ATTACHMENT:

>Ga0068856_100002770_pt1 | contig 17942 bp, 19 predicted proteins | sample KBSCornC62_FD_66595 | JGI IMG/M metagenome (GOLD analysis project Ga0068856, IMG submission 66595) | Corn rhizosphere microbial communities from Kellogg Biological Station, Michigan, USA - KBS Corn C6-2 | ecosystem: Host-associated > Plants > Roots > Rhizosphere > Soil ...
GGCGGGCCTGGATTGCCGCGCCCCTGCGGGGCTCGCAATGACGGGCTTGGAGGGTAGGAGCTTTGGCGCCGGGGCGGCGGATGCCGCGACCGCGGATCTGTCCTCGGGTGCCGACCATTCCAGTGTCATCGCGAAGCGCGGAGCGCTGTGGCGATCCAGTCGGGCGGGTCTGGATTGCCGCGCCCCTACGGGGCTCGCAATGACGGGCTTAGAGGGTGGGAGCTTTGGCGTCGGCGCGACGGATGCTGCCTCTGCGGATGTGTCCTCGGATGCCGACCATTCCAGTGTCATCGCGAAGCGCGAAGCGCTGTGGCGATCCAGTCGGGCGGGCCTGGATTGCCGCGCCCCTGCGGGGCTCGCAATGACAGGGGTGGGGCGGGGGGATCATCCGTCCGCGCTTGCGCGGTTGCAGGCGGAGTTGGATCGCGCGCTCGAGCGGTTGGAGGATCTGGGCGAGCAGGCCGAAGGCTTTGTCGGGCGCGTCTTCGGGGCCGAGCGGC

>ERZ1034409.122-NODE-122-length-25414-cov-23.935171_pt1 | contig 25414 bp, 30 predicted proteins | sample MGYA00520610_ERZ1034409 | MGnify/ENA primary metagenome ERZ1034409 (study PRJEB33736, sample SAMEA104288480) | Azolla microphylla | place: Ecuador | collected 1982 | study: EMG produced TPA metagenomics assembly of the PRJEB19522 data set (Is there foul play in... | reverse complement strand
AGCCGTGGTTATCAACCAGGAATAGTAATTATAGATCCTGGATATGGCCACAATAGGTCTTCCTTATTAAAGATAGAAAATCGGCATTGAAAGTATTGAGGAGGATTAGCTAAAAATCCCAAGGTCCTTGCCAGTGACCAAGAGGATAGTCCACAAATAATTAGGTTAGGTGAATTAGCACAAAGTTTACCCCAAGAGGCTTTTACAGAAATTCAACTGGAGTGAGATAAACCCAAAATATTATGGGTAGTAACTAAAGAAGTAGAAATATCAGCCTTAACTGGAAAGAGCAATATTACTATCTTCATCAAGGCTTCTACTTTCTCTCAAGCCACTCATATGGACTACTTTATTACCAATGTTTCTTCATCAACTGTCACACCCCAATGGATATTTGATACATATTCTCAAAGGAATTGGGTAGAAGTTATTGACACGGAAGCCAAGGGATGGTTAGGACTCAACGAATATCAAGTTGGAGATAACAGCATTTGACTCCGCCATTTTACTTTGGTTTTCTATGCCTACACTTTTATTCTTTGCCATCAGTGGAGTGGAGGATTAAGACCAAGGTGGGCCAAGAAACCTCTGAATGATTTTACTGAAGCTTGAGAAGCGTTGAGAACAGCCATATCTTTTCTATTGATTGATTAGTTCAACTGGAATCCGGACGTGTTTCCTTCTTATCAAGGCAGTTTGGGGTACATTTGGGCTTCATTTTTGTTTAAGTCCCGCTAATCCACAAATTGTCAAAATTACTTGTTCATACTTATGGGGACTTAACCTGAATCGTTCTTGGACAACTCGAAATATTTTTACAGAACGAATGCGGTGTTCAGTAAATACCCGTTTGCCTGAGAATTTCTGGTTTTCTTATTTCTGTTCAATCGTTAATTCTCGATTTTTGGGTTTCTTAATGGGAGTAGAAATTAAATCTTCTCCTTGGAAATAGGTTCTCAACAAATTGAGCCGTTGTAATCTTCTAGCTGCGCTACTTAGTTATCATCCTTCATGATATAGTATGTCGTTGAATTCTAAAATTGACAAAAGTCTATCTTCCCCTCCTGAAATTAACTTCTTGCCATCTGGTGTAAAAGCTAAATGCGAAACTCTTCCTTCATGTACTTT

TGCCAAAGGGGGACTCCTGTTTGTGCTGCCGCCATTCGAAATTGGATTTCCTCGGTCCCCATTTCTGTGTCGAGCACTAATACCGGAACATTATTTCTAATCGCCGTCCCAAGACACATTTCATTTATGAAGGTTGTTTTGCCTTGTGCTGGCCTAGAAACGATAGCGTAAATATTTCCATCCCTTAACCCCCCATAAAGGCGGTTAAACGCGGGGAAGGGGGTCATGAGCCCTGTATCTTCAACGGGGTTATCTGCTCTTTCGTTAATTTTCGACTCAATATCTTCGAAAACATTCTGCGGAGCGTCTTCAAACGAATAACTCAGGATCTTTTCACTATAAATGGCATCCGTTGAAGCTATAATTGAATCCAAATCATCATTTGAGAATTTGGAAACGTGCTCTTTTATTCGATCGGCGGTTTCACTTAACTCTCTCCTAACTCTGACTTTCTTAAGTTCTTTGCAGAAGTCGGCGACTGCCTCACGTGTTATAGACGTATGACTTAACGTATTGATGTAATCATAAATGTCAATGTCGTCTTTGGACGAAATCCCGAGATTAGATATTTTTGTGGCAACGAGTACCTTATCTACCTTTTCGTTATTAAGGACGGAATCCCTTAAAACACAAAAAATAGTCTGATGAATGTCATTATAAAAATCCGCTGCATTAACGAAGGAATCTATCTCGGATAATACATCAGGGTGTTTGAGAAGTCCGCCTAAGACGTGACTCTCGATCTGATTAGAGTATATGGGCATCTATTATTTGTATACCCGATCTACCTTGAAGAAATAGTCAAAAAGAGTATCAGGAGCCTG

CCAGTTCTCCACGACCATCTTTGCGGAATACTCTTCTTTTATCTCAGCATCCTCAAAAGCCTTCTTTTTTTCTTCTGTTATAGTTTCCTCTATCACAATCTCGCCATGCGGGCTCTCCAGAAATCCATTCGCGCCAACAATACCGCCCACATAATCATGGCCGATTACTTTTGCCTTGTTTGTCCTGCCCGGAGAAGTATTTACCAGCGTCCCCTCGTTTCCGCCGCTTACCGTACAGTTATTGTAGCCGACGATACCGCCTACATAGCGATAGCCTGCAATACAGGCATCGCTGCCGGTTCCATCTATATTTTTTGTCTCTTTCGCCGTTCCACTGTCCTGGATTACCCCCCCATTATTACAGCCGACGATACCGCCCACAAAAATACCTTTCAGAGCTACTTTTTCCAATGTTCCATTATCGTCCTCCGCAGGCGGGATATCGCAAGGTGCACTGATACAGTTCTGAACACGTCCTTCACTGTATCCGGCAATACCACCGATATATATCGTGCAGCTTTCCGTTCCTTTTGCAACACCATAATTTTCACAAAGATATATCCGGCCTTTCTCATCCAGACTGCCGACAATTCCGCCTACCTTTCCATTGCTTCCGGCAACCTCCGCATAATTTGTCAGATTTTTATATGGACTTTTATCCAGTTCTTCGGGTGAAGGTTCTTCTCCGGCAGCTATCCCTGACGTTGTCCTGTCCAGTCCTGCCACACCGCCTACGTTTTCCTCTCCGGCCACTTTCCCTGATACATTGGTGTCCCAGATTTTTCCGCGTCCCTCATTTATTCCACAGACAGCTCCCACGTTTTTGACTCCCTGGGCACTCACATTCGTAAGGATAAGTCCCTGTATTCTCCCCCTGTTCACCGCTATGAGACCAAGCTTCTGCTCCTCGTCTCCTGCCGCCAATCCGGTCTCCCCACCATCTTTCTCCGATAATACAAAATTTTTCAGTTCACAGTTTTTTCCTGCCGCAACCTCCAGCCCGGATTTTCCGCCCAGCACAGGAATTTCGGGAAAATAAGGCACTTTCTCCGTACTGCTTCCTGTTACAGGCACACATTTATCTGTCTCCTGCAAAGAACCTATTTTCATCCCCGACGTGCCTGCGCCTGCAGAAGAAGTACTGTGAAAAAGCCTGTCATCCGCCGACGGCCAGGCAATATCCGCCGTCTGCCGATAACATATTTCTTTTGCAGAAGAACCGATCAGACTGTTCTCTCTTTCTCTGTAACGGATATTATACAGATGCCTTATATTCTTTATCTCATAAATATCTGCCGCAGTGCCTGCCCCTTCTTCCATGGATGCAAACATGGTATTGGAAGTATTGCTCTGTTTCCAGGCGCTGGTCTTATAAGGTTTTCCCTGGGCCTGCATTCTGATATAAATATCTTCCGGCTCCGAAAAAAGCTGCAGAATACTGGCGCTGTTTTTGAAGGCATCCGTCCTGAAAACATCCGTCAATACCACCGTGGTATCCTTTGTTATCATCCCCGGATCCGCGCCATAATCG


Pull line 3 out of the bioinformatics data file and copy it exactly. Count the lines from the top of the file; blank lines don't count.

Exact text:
>ERZ1034409.122-NODE-122-length-25414-cov-23.935171_pt1 | contig 25414 bp, 30 predicted proteins | sample MGYA00520610_ERZ1034409 | MGnify/ENA primary metagenome ERZ1034409 (study PRJEB33736, sample SAMEA104288480) | Azolla microphylla | place: Ecuador | collected 1982 | study: EMG produced TPA metagenomics assembly of the PRJEB19522 data set (Is there foul play in... | reverse complement strand